So last week I related the incredibly weak evidence for the “death” of district schooling in Arizona. That evidence shows flat to gently sloping enrollment district enrollment, all-time highs for spending and remarkable academic improvement. Given that Arizona districts look more like an Olympic gold medalist than a corpse, I decided to check Florida for signs of mortality.
Behold: the “death” of Florida district education:
Rather than “dying” Florida school districts have added a number of students more than three times the size of the K-12 enrollment of Wyoming between 2003 and 2021 despite the growth of choice options. Moreover, Florida’s spending per pupil increased faster than inflation during this period, so more students and a higher real spending per pupil is a very odd way to “destroy” school districts.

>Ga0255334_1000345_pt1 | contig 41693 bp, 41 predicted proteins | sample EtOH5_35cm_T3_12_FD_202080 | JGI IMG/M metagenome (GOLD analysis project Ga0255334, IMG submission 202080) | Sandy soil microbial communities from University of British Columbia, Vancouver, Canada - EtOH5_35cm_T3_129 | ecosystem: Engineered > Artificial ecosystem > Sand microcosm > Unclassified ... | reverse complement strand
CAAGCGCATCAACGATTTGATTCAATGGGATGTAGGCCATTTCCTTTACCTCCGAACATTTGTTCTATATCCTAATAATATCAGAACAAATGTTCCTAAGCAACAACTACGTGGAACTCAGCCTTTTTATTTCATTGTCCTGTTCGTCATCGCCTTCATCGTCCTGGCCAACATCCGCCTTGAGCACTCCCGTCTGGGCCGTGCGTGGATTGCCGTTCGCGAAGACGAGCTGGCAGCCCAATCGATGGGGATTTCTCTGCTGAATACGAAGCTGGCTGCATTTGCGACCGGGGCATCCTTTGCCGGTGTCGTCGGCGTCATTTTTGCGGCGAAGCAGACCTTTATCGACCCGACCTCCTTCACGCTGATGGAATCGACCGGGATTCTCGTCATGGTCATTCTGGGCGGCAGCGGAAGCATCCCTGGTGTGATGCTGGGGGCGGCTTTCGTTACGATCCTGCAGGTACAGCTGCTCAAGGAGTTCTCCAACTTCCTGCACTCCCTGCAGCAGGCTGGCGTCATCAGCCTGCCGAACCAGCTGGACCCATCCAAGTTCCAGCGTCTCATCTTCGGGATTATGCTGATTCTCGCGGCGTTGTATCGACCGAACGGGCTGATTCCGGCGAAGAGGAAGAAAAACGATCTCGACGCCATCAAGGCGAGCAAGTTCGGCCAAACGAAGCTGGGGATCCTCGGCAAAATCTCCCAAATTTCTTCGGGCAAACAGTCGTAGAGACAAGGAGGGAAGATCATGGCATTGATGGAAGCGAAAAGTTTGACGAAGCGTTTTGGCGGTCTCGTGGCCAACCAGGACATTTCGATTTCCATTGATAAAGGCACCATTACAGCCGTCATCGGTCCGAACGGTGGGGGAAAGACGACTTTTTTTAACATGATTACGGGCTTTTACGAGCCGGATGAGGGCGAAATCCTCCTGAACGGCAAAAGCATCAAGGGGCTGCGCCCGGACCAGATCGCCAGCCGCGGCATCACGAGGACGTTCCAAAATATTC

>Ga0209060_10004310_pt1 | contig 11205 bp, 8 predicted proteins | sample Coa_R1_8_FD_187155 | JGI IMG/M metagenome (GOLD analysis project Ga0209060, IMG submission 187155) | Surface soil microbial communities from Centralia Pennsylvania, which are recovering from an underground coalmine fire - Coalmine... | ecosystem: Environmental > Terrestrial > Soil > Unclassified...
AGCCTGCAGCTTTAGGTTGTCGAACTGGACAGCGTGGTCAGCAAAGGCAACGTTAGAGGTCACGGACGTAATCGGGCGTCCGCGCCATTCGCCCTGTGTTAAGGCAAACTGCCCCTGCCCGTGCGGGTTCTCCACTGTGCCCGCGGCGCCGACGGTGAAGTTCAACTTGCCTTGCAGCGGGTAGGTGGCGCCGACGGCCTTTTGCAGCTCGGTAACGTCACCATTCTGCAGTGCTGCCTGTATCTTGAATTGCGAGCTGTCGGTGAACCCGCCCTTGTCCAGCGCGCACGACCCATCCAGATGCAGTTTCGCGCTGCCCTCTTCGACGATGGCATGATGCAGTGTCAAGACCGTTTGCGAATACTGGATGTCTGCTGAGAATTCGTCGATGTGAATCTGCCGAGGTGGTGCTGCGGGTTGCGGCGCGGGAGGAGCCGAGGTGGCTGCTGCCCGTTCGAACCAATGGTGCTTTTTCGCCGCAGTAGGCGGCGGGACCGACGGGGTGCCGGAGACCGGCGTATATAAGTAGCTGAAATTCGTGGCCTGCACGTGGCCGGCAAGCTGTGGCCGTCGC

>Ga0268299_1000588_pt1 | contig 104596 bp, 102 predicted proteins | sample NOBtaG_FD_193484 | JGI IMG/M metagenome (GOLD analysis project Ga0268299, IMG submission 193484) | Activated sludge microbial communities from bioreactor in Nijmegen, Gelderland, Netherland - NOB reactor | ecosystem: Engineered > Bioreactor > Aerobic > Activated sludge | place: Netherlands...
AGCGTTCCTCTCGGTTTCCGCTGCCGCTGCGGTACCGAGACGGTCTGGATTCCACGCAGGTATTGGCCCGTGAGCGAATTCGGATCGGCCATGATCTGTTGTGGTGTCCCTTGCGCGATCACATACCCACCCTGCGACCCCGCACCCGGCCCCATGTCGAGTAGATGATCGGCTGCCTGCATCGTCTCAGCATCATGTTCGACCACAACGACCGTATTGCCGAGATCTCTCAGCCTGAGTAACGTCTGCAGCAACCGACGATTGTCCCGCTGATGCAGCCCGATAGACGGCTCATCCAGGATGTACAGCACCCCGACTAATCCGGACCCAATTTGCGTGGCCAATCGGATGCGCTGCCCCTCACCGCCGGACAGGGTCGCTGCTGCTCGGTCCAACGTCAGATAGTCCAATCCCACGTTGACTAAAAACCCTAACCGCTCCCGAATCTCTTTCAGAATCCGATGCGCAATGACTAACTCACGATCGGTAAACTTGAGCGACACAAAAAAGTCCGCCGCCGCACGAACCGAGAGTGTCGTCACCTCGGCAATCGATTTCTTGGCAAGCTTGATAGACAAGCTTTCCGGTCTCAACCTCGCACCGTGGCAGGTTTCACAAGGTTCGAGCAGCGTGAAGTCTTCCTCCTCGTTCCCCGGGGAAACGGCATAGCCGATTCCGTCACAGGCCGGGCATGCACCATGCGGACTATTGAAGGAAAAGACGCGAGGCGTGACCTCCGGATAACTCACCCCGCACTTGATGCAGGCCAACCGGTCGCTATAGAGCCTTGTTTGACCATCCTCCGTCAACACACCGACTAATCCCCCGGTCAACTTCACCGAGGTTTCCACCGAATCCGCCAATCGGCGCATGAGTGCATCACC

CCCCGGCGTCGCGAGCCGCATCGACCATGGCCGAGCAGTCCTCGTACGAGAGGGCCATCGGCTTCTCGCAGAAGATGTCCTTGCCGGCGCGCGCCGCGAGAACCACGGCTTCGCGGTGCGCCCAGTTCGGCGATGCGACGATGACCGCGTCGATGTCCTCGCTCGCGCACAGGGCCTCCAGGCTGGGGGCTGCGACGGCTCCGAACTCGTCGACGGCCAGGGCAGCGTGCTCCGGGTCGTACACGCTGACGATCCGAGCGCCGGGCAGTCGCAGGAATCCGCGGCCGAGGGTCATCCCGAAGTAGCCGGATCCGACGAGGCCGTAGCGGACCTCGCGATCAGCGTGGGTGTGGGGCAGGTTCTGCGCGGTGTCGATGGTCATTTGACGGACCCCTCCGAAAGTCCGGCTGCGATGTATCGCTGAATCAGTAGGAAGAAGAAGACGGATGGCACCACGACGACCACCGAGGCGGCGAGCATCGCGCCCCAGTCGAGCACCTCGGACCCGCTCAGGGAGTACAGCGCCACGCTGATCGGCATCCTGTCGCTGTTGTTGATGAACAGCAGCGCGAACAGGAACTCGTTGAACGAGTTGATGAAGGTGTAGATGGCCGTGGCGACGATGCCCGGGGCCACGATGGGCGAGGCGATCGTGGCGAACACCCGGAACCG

Private choice enrollment has grown since 2021 (the latest data available across sectors) and now is likely slightly above Florida charter school enrollment. That would be because Florida’s lawmakers have (wisely) adopted policies to create a demand-driven K-12 system. Let’s check the NAEP to see how that went pre-pandemic:
Not bad, especially considering that Florida made huge NAEP progress before 2003 (before all states began participating in NAEP). As you can see from Figure 1, a large majority of Florida students still attend district schools, so we can safely infer that those district schools perform far better than they did before the advent of choice in the 1990s.